Elgar’s genius for cryptograms is nothing short of extraordinary. The six E-flats in the three string accompaniments dispersed over the Enigma Theme’s opening six bars bear his cryptographic fingerprints. The solutions are reciprocal and match those of other ciphers in different parts of the score, some which are also accompanied by his initials. I suspect one could devote a lifetime teasing apart the cryptograms he so expertly interlaced into his masterful melodic tapestry known today as the Enigma Variations. Elgar’s cryptographic genius is on full display with his brilliantly conceived Enigma Locks Initials Cipher. To learn more about the secrets of Elgar’s Enigma Variations, read my free eBook Elgar’s Enigmas Exposed.


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About Mr. Padgett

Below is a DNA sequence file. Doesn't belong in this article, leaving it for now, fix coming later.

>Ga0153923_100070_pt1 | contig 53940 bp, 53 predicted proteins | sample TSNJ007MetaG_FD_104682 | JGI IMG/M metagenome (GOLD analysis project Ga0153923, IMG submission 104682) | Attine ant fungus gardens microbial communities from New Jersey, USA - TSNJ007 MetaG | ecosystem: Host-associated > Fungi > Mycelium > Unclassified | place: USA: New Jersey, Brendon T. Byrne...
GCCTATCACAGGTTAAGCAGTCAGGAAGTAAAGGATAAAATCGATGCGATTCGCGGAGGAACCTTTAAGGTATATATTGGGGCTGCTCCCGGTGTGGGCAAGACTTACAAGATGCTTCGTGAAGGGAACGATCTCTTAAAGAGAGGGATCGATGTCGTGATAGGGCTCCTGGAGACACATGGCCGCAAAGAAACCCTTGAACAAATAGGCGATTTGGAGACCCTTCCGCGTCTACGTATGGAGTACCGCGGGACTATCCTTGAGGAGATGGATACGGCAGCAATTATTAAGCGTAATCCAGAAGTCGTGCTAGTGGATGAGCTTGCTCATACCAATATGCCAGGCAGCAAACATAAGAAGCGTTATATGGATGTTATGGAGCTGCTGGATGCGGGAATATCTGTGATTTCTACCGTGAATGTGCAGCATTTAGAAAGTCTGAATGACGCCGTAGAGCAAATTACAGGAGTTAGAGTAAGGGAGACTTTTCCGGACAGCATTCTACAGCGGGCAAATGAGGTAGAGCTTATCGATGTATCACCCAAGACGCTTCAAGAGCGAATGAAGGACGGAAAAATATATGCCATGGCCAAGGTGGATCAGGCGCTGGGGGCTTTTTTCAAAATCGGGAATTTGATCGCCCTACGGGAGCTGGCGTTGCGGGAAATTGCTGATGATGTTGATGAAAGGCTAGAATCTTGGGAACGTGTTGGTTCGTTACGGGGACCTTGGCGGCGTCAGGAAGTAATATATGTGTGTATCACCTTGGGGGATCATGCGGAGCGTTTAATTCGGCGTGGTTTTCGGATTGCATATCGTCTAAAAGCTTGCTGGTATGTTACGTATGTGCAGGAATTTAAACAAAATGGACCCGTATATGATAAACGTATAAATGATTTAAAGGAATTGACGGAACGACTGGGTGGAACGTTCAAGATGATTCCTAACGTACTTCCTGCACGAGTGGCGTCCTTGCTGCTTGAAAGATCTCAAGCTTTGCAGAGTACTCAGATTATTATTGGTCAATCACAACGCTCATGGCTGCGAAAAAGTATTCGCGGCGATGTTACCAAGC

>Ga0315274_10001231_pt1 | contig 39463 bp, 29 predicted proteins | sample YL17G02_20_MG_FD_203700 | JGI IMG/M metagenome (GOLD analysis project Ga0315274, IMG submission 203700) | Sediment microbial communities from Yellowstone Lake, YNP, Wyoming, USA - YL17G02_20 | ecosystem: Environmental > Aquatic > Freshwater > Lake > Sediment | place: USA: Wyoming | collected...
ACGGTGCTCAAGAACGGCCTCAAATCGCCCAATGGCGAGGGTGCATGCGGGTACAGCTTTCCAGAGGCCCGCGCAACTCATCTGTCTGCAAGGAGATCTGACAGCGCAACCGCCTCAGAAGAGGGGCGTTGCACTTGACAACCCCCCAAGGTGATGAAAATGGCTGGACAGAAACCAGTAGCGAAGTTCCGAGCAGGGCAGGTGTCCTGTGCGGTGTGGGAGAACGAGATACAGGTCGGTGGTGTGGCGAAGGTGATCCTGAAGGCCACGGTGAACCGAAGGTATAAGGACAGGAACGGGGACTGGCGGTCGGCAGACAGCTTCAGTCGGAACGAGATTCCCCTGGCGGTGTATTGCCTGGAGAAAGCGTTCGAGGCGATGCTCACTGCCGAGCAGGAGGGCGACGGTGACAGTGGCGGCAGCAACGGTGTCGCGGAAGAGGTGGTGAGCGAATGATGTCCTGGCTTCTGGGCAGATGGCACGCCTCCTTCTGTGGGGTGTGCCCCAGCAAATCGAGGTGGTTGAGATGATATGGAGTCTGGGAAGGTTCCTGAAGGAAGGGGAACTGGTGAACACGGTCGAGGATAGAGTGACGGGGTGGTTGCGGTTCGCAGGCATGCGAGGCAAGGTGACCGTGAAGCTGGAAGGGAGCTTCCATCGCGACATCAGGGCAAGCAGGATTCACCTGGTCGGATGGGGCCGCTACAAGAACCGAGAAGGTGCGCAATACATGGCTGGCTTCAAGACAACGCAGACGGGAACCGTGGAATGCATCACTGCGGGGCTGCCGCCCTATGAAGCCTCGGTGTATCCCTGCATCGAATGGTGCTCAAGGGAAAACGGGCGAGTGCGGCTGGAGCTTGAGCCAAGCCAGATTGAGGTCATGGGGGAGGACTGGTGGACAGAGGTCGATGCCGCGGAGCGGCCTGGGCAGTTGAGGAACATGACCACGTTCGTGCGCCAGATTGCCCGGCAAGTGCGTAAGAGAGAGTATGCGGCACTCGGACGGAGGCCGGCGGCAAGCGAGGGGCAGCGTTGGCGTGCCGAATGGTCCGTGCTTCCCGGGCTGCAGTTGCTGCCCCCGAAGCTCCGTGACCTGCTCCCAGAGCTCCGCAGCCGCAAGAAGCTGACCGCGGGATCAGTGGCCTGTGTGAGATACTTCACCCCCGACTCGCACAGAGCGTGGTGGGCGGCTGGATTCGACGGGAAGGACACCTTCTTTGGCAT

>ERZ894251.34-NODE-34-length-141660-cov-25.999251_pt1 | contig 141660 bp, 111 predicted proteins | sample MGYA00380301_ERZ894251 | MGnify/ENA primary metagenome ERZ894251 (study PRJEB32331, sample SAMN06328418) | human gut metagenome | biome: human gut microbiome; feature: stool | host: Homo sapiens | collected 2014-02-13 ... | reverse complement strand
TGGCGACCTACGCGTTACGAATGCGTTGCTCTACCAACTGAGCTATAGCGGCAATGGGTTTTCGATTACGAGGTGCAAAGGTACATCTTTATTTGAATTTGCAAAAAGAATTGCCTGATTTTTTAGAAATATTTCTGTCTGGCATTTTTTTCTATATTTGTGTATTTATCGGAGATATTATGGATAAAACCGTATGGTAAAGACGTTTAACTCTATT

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Mr. Padgett studied violin with Michael Rosenker (a student of Leopold Auer), and Rosenker’s pupil, Owen Dunsford. Mr. Padgett studied piano with Sally Magee (a student of Emanuel Bay), and Blanca Uribe, a student of Rosina Lhévinne. He attended the Stevenson School in Pebble Beach, California, and Vassar College in Poughkeepsie, New York, where he graduated Phi Beta Kappa with a degree in psychology. At Vassar he studied music theory and composition with Richard Wilson. Mr. Padgett has performed for Joseph Silverstein, Van Cliburn, Arnold Schwarzenegger, Maria Shriver, Steve Jobs, Prince Charles, Lady Camilla, Marcia Davenport, William F. Buckley, Jr., and other prominent public figures. His original compositions have been performed by the Monterey Symphony, at the Bohemian Grove, the Bohemian Club, and other private and public venues. In 2008 Mr. Padgett won the Max Bragado-Darman Fanfare Competition with his entry "Fanfare for the Eagles." It was premiered by the Monterey Symphony under Maestro Bragado in May 2008. A member of the Elgar Society, Mr. Padgett is married with five children.